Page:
Paris Neighborhood Video Tour: Bastille – Part 2 (5:45)
Bercy (boulevard de Bercy 75012)
If you head a little south-east past Gare de Lyon you’ll reach the Bercy Stadium, a large sports complex and concert venue. Covered by steps and diagonal slabs of grass, this is a favorite hang out for many skateboarders. However, if you walk a little further to the east, you’ll come up to a nice park and a few more lesser-known places in Paris. Read the entire story here…»
Every schoolchild is familiar with the story of Cinderella—or Cendrillon, as she is known in France. But you will see an unforgettable retelling of this classic French fairy tale when you spend a night at the ballet at Paris’s Opéra Bastille this December.
The Bastille Opera in Paris
Rudolf Nureyev set this ballet to the music of Sergei Prokofiev back in 1986 for the Paris Ballet to perform, but Nureyev added a completely new twist to the story. This Cinderella is set in a 1930s-era Hollywood. Young Cendrillon dreams of becoming a star of the silver screen, and her hopes are thwarted by an evil stepmother. Of course, she has magical help and intervention through the powers of a movie producer. Cendrillon dances her way through sumptuous film-inspired sets, including the classic films Metropolis and King Kong. Cendrillon of course ends the ballet happily in the arms of her Prince Charming and with a bright future of stardom ahead of her
You will never see another telling of Cinderella quite like this one. It has all the magic, mystery and innocence of the classic tale, plus the glamour and romance of the golden age of film. Read the entire story here…»
Though we may think of carnivals as a uniquely American entertainment, Paris’s annual Foire du Trône carnival (or fun fair, as the English call it) has been in existence since 957 AD! This two-month long festival brings lights, laughter, rides, games and fair food (with a French flair) to Pelouse de Reuilly in Bois de Vincennes in the 12th Arrondissement, and a visit to this carnival will provide you with an unforgettable introduction to the spring season.
You cannot visit any carnival, and particularly not the Foire du Trône, without sampling some of the rides. Though the brightly colored lights, whirling seats and laughter may seem familiar to any American who has been to a county fair, remember that the French always add their own style. Many of the French rides are somewhat more extreme than their American counterparts—lasting 10 minutes rather than two to three, for example, and trying very hard to help you lose your sang-froid in helpless laughter. One of the most famous extreme rides is aptly called L’Extreme. It twirls its riders high in the air, their feet dangling out over nothing, breathless with the terror/joy that is the thrill-seeker’s desire. Read the entire story here…»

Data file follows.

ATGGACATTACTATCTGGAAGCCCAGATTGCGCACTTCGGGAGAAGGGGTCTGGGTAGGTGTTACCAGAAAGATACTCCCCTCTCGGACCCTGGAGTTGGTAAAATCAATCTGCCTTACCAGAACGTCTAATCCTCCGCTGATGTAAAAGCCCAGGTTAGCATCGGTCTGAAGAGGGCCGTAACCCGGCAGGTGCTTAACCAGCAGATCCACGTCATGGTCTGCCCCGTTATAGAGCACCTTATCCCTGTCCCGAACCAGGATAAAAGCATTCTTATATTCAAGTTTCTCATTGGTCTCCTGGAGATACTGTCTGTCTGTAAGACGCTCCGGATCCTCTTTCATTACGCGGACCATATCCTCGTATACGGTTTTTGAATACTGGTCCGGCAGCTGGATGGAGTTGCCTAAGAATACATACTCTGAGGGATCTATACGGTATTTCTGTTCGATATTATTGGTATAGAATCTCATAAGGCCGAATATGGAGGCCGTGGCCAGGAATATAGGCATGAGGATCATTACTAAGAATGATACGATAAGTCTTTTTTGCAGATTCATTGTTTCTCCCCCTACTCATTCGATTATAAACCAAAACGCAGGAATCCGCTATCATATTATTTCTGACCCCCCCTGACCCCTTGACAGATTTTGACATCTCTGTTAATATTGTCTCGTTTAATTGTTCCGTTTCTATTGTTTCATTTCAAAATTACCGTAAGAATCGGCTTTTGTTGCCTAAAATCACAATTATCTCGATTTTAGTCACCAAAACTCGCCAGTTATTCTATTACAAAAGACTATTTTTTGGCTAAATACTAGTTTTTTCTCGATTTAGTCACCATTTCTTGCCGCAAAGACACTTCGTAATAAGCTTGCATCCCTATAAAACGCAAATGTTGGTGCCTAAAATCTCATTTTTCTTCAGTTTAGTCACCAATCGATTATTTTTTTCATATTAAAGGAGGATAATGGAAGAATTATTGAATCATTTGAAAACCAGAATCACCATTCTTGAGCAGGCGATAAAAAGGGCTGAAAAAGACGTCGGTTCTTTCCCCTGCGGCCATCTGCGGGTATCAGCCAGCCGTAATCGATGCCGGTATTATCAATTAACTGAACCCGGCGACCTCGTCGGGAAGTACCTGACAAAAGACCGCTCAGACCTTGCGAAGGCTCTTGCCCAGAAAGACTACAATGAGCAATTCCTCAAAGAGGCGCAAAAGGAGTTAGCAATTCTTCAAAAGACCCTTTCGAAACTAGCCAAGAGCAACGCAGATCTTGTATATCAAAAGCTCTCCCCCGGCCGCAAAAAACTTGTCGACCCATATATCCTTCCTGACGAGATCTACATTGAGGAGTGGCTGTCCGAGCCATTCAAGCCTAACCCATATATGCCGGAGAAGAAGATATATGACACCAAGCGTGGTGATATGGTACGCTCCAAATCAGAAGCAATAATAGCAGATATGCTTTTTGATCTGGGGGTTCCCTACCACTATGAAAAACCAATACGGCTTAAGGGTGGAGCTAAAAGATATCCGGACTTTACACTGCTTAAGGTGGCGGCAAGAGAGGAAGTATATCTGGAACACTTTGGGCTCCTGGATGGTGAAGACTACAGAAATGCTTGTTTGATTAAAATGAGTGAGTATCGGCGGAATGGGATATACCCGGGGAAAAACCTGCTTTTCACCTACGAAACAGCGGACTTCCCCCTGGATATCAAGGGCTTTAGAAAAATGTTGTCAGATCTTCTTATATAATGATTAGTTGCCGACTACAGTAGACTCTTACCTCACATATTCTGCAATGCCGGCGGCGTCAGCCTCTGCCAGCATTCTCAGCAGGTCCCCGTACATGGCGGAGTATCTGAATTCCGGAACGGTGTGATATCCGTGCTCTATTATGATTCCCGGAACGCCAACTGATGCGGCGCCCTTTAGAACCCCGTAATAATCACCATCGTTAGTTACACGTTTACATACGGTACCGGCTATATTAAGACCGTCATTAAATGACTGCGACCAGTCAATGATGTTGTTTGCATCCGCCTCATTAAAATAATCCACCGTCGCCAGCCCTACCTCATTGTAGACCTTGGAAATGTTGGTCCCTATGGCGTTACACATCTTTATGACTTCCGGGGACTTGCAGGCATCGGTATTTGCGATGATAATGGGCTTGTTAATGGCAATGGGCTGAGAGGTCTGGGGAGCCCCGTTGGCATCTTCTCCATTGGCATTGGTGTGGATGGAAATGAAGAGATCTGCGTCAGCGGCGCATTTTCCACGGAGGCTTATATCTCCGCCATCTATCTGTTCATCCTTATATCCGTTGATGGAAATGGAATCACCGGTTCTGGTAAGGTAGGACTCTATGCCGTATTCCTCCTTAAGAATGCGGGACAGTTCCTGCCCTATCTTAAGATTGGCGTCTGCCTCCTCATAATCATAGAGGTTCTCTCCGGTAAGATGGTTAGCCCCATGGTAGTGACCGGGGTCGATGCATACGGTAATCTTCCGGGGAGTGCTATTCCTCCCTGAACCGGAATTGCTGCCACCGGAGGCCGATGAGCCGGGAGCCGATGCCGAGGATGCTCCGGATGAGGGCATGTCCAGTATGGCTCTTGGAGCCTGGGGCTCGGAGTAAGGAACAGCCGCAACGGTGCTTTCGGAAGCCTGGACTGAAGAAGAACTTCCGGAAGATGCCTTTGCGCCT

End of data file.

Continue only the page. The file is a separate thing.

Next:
The city of Paris is known for many things – its sidewalk cafes, haute cuisine and designer fashions. But amusement parks? Not so much. That is unless you’ve heard of the Foire du Trone, the annual country fair that takes over Paris’ Bois de Vincennes each spring for two entire months – this year from April 4-June 1. With dozens of rides and flashy arcades, the Foire de Trone is a perfect way to get outside, enjoy the spring weather and take part in an age-old French tradition.
Located by the 12th arrondissement of Paris, the Foire du Trone, or Fair of the Throne, is the largest funfair in Europe, attracting roughly 5 million visitors each year. But this event’s roots date back to the year 957, when the French monarchy reigned supreme. Today, the county fair has all of the modern-day rides you’d expect from an amusement park – roller coasters, a Ferris wheel and bumper cars – but some traditional elements remain, like the acrobats and jugglers. Read the entire story here…»
France has a long history of accepting immigrants from all corners of the earth. Today, the country is full of thriving immigrant communities playing a large role in public life, particularly in the urban areas. France’s immigrant history, however, has not always been something to be proud of. Like in the United States, France’s immigrant populations have historically been segregated, treated as second-class citizens and been subject to racism. To its credit, France has been eager to examen its own colonial past, as painful and embarrassing as it may be. Running through the summer at the Porte Dorée Immigrant Museum is an exhibit focusing on the 1931 colonial exhibition in Paris. Paris is a city steeped in history; cultural, political and architectural. New York Habitat has summer apartment rentals in Paris that will put visitors at the doorstep of the city’s history. Read the entire story here…»
Paris is a jazz-lovers city, perhaps more so than any other. Turn on the radio and you’ll be sure to hear a quartet or two, smooth saxophonists play for change in the Metro and the cover price for the city’s jazz clubs says a thing or two about the value of jazz music here. Starting in early June and running until late July, the Paris Jazz Festival is a celebration of France’s love of jazz music. Each weekend Parisians gather in the Parc Floral de Paris for a series of performances by famous jazzmen. A New York Habitat accommodation in the 12th arrondissement is the best place to stay during the festival–as you know–hotel prices are high come summer and rooms are not easy to come by.